Ford Fiesta review

Our Rating: 
By Auto Express Test TeamComments

The Ford Fiesta is a supermini of rare quality beloved of keen drivers and economy-minded families alike

Attractive styling, fantastic to drive, cheap to run
Rivals are more spacious, some low-rent plastics, Bluetooth is extra

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The Ford Fiesta is one of the best cars Ford has ever produced. It’s a truly brilliant supermini, combining a class-leading driving experience with great mpg fuel economy and a stylish, modern design to eclipse rivals like the Vauxhall Corsa and Volkswagen Polo

The Fiesta has been a fixture at the top of the UK’s new car sales charts for years helped by Ford's attractive finance plans and generous equipment levels across a range that runs from the entry-level Style and Studio models through Zetec and Zetec S to the plush Titanium derivatives and the ST hot hatch. For the ultimate in Fiesta fuel-economy, there's also the 86mpg ECOnetic version.

We're not saying the Fiesta is perfect: the interior is still blighted by some cheap plastics, and while the price of entry-level cars is tempting at less than £10,000, the figure can rise quickly when you start adding some of the optional safety equipment. 

Then again, the range-topping 180bhp Fiesta ST looks great value – it’s £2,000 cheaper than its main hot hatch rivals and huge fun to drive. Whichever Ford Fiesta model you go for, the baby Ford is a talented all-rounder that stands head and shoulders above the rest of the supermini class.

Our choice: 1.0T EcoBoost Zetec



Few superminis can rival the Fiesta for head-turning kerb appeal. With its mix of a rakish profile and bold detailing, it packs plenty of visual punch. And while Ford’s trademark gaping trapezoidal grille looks a little heavy-handed, it fails to detract from the car’s chic image. 

All models get a body-colour finish for the door handles and mirror housings to keep up appearances. Our Zetec test model – the best seller in the range – is given an extra injection of style courtesy of its 15-inch alloys, front foglights and additional chrome trim. You’ll have to step up to a range-topping Titanium or Titanium X model if you want distinctive LED daytime running lights.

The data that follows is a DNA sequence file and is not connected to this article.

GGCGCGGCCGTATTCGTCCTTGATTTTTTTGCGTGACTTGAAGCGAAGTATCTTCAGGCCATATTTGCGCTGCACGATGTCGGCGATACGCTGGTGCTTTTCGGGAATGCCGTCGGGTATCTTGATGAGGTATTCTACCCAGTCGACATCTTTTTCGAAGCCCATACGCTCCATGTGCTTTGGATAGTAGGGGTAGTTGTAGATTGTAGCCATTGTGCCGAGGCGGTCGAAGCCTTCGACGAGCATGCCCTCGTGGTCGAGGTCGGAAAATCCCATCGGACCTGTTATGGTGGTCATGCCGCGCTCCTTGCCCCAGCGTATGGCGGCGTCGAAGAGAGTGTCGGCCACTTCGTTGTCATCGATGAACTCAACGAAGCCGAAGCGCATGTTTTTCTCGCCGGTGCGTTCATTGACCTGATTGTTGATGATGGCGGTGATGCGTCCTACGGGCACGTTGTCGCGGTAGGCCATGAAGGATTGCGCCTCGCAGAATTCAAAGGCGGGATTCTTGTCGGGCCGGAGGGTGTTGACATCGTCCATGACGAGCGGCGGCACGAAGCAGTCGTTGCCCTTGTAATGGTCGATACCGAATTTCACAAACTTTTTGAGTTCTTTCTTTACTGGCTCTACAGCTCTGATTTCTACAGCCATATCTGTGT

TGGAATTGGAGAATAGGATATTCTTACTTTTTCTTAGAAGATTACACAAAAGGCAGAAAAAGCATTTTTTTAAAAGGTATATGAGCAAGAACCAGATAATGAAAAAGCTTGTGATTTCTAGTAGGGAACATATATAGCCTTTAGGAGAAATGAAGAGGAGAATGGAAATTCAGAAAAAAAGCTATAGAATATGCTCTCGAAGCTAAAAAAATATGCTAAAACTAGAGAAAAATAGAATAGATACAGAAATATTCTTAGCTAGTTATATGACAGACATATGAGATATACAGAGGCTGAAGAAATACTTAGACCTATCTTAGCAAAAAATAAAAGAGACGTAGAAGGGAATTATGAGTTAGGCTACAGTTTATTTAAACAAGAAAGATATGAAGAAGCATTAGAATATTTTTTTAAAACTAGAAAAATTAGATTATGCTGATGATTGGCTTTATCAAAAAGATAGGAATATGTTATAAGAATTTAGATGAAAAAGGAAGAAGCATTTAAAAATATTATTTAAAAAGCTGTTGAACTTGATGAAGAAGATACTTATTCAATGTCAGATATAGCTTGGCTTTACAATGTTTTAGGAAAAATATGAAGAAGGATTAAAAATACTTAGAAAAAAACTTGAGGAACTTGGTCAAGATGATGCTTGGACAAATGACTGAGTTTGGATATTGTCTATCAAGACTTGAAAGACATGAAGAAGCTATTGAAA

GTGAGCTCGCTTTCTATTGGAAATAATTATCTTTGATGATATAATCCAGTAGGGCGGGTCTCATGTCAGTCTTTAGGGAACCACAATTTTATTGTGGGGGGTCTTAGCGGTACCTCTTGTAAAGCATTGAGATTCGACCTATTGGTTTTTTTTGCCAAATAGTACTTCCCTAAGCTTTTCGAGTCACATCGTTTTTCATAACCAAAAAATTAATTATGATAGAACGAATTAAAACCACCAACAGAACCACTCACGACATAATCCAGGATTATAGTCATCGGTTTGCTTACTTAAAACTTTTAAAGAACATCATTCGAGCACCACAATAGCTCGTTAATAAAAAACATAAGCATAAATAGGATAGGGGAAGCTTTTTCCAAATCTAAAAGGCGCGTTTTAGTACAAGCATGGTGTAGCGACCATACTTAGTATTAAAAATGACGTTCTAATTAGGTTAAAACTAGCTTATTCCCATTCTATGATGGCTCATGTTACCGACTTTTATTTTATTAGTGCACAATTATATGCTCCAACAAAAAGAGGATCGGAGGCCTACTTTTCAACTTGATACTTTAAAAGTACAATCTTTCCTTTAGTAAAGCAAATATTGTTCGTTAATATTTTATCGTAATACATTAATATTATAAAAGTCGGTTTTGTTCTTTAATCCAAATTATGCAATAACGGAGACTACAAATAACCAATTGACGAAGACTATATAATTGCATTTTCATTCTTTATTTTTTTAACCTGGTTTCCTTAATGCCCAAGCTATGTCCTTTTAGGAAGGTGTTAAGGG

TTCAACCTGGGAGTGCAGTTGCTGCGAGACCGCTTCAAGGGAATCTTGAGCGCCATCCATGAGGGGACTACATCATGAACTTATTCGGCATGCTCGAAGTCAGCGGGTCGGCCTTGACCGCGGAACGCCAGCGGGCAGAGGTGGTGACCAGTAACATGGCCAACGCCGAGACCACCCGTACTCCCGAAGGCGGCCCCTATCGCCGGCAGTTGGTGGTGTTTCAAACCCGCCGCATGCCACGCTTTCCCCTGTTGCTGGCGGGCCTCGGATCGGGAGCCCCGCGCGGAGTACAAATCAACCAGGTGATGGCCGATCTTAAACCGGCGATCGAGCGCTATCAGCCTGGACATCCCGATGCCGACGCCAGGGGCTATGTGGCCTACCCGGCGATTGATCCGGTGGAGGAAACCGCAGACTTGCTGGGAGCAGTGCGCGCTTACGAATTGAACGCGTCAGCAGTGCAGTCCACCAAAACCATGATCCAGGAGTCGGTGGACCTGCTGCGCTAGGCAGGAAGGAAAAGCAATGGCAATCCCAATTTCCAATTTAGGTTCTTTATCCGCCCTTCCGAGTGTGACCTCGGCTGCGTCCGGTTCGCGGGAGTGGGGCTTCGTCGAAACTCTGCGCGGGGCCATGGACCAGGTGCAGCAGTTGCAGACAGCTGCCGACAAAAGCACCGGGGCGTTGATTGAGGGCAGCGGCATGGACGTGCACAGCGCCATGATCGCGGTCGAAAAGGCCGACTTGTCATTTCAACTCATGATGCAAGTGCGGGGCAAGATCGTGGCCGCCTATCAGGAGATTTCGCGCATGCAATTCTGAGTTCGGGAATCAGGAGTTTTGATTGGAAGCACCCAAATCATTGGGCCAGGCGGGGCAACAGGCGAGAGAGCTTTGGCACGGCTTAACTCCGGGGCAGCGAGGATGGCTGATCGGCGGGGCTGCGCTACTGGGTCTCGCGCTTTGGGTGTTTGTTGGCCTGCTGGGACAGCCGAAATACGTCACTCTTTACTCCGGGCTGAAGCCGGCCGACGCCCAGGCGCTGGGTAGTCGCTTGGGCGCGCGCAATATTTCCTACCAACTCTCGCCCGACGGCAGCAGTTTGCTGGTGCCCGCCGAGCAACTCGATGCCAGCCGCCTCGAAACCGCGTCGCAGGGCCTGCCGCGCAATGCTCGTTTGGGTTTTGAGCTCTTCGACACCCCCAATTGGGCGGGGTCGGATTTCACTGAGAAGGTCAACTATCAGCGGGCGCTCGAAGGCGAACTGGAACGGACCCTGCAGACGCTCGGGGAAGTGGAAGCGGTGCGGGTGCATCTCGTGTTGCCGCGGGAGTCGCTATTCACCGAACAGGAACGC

All cars have air-conditioning, electric windows and a USB connection, while the Zetec adds desirable extras such as a heated windscreen, leather steering wheel and trip computer. Also included is warm red ambient lighting, which helps give the cabin a classy feel at night. However, shamefully, Bluetooth is an extra £200 on the Fiesta – it’s standard on many rivals.

The Fiesta is equally attractive inside, where you’ll find a neatly designed and logically laid-out dashboard. Quality is good, too, with decent fit and finish, plus plenty of soft-touch materials – although some of the plastics used in the lower half of the cabin are a little hard and scratchy. There’s plenty of adjustment on the seat and steering wheel, so it’s easy for drivers to get comfortable. 



Amazingly, the sleek Ford Fiesta is even better to drive than it is to look at. Poised handling and excellent refinement give the car a grown-up feel. 

The wide range of petrol engines comprises 60bhp and 82bhp versions of Ford’s proven 1.25-litre unit, as well as the 1.0-litre three-cylinder EcoBoost. Despite its downsized 1.0-litre capacity, this turbocharged engine has performed really well in all of our on-track performance tests. Its advantage is even more obvious in the real world, where its muscular 170Nm torque output provides confidence-inspiring overtaking pace and allows you to power up motorway inclines that left the other cars in this test struggling. Ford has also recently introduced a new non-turbocharged version of this three-cylinder engine, which costs less than the EcoBoost, but also has a lot less power, with 79bhp and a 0-62mph time of over 14 seconds. Still, even in this trim the engine is very refined, and surprisingly efficient, but you have to work the five-speed gearbox quite hard to keep it going .

The Fiesta diesel models are even more efficient – there’s a choice of a new 74bhp 1.5-litre TDCi and a 94bhp 1.6 TDCi. The 1.6-litre promises 85.6mpg economy and 87g/km emissions when fitted to the super-green Fiesta ECOnetic. A choice of manual of Powershift automatic gearboxes complete the line-up.